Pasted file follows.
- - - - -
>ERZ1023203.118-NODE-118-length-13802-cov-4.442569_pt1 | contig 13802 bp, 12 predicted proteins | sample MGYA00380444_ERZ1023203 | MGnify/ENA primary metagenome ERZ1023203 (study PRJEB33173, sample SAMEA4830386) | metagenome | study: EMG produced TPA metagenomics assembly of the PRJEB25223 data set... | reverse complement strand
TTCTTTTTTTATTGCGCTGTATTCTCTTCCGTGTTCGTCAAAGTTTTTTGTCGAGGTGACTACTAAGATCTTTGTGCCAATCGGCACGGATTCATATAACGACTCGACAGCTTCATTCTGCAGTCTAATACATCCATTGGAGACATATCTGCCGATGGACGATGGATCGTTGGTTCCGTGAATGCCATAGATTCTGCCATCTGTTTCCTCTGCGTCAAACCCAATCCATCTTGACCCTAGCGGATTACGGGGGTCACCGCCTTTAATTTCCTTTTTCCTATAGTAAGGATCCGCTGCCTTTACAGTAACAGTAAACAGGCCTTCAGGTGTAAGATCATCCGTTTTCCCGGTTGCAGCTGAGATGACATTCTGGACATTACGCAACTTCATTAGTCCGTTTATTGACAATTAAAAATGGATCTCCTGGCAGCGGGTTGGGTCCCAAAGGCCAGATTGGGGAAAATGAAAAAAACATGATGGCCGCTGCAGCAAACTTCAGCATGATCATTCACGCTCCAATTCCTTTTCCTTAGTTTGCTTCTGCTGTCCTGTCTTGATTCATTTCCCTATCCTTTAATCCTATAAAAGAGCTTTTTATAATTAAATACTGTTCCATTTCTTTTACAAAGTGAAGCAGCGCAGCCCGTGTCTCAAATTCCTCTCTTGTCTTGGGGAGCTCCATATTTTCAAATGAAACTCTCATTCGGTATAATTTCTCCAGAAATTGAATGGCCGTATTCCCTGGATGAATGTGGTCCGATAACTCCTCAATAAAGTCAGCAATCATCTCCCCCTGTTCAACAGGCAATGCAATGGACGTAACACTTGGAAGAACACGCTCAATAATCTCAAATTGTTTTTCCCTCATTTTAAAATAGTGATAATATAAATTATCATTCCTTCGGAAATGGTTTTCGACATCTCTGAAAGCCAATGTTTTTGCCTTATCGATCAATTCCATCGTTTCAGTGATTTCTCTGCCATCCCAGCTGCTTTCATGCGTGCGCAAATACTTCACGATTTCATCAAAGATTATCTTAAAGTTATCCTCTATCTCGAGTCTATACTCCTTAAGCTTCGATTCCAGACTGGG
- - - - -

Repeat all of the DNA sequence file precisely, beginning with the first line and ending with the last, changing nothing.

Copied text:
>ERZ1023203.118-NODE-118-length-13802-cov-4.442569_pt1 | contig 13802 bp, 12 predicted proteins | sample MGYA00380444_ERZ1023203 | MGnify/ENA primary metagenome ERZ1023203 (study PRJEB33173, sample SAMEA4830386) | metagenome | study: EMG produced TPA metagenomics assembly of the PRJEB25223 data set... | reverse complement strand
TTCTTTTTTTATTGCGCTGTATTCTCTTCCGTGTTCGTCAAAGTTTTTTGTCGAGGTGACTACTAAGATCTTTGTGCCAATCGGCACGGATTCATATAACGACTCGACAGCTTCATTCTGCAGTCTAATACATCCATTGGAGACATATCTGCCGATGGACGATGGATCGTTGGTTCCGTGAATGCCATAGATTCTGCCATCTGTTTCCTCTGCGTCAAACCCAATCCATCTTGACCCTAGCGGATTACGGGGGTCACCGCCTTTAATTTCCTTTTTCCTATAGTAAGGATCCGCTGCCTTTACAGTAACAGTAAACAGGCCTTCAGGTGTAAGATCATCCGTTTTCCCGGTTGCAGCTGAGATGACATTCTGGACATTACGCAACTTCATTAGTCCGTTTATTGACAATTAAAAATGGATCTCCTGGCAGCGGGTTGGGTCCCAAAGGCCAGATTGGGGAAAATGAAAAAAACATGATGGCCGCTGCAGCAAACTTCAGCATGATCATTCACGCTCCAATTCCTTTTCCTTAGTTTGCTTCTGCTGTCCTGTCTTGATTCATTTCCCTATCCTTTAATCCTATAAAAGAGCTTTTTATAATTAAATACTGTTCCATTTCTTTTACAAAGTGAAGCAGCGCAGCCCGTGTCTCAAATTCCTCTCTTGTCTTGGGGAGCTCCATATTTTCAAATGAAACTCTCATTCGGTATAATTTCTCCAGAAATTGAATGGCCGTATTCCCTGGATGAATGTGGTCCGATAACTCCTCAATAAAGTCAGCAATCATCTCCCCCTGTTCAACAGGCAATGCAATGGACGTAACACTTGGAAGAACACGCTCAATAATCTCAAATTGTTTTTCCCTCATTTTAAAATAGTGATAATATAAATTATCATTCCTTCGGAAATGGTTTTCGACATCTCTGAAAGCCAATGTTTTTGCCTTATCGATCAATTCCATCGTTTCAGTGATTTCTCTGCCATCCCAGCTGCTTTCATGCGTGCGCAAATACTTCACGATTTCATCAAAGATTATCTTAAAGTTATCCTCTATCTCGAGTCTATACTCCTTAAGCTTCGATTCCAGACTGGG